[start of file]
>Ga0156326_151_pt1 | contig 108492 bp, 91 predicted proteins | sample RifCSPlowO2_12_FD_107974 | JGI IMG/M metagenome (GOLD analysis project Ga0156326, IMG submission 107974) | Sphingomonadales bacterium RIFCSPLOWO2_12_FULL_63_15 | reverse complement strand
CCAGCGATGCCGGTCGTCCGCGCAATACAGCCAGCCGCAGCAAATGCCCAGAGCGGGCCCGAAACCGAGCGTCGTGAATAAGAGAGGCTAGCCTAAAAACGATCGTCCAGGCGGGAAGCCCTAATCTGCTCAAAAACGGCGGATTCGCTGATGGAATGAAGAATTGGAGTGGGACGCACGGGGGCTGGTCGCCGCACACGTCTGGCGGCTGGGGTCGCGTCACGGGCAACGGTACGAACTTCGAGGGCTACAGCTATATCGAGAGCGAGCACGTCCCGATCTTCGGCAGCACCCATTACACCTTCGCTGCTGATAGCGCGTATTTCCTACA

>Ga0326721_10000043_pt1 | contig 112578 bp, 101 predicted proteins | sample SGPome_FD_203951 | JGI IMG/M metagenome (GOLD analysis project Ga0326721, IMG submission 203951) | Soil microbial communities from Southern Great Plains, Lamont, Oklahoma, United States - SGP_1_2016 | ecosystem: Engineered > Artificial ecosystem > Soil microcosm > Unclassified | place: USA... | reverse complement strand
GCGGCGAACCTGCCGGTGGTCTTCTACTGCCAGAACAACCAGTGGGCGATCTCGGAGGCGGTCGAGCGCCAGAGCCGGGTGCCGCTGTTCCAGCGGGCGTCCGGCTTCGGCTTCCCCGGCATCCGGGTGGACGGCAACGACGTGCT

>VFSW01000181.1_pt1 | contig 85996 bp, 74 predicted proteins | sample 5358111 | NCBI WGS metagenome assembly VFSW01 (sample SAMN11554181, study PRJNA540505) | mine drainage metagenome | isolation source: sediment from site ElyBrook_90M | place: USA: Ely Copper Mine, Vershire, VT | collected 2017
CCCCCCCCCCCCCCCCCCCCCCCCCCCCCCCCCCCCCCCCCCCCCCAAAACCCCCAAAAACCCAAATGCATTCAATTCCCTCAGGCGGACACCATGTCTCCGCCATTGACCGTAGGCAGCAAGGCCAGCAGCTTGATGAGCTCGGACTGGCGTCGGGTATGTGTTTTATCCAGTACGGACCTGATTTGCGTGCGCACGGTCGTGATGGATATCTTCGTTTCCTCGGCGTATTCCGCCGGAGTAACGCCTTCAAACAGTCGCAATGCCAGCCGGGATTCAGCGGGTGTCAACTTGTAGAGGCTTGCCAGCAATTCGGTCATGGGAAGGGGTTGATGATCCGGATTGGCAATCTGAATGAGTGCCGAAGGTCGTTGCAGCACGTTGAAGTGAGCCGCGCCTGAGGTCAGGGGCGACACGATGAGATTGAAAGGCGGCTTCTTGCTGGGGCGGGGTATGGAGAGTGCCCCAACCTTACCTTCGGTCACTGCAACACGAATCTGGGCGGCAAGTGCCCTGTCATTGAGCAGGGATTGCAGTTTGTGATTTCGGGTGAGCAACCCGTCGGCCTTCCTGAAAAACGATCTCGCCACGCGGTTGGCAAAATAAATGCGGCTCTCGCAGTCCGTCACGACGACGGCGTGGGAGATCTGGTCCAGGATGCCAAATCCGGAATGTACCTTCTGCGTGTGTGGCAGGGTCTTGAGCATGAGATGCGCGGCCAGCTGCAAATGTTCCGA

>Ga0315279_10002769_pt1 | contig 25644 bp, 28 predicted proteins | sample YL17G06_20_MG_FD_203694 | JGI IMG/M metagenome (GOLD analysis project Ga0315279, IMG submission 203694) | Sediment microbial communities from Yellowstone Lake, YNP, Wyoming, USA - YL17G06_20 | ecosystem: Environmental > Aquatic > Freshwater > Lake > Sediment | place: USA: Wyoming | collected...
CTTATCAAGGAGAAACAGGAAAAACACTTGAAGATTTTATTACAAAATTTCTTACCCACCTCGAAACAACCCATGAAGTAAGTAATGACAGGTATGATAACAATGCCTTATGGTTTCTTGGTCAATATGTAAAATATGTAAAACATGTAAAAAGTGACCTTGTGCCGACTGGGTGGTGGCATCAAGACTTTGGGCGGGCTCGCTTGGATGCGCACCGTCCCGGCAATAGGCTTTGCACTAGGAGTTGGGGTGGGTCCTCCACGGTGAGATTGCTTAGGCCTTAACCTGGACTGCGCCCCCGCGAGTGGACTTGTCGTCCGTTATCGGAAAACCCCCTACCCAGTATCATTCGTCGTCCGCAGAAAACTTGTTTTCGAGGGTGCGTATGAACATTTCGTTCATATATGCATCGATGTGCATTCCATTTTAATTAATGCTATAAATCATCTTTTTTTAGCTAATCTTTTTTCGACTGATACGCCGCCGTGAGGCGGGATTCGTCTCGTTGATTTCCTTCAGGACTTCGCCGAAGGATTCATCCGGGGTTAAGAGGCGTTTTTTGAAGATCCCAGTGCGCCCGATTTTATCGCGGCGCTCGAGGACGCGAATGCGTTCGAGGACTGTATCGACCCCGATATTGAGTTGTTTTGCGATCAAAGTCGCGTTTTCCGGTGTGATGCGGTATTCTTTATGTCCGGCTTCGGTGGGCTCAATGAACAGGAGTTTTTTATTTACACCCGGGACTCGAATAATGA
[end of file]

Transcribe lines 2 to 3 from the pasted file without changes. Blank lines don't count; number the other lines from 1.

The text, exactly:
CCAGCGATGCCGGTCGTCCGCGCAATACAGCCAGCCGCAGCAAATGCCCAGAGCGGGCCCGAAACCGAGCGTCGTGAATAAGAGAGGCTAGCCTAAAAACGATCGTCCAGGCGGGAAGCCCTAATCTGCTCAAAAACGGCGGATTCGCTGATGGAATGAAGAATTGGAGTGGGACGCACGGGGGCTGGTCGCCGCACACGTCTGGCGGCTGGGGTCGCGTCACGGGCAACGGTACGAACTTCGAGGGCTACAGCTATATCGAGAGCGAGCACGTCCCGATCTTCGGCAGCACCCATTACACCTTCGCTGCTGATAGCGCGTATTTCCTACA

>Ga0326721_10000043_pt1 | contig 112578 bp, 101 predicted proteins | sample SGPome_FD_203951 | JGI IMG/M metagenome (GOLD analysis project Ga0326721, IMG submission 203951) | Soil microbial communities from Southern Great Plains, Lamont, Oklahoma, United States - SGP_1_2016 | ecosystem: Engineered > Artificial ecosystem > Soil microcosm > Unclassified | place: USA... | reverse complement strand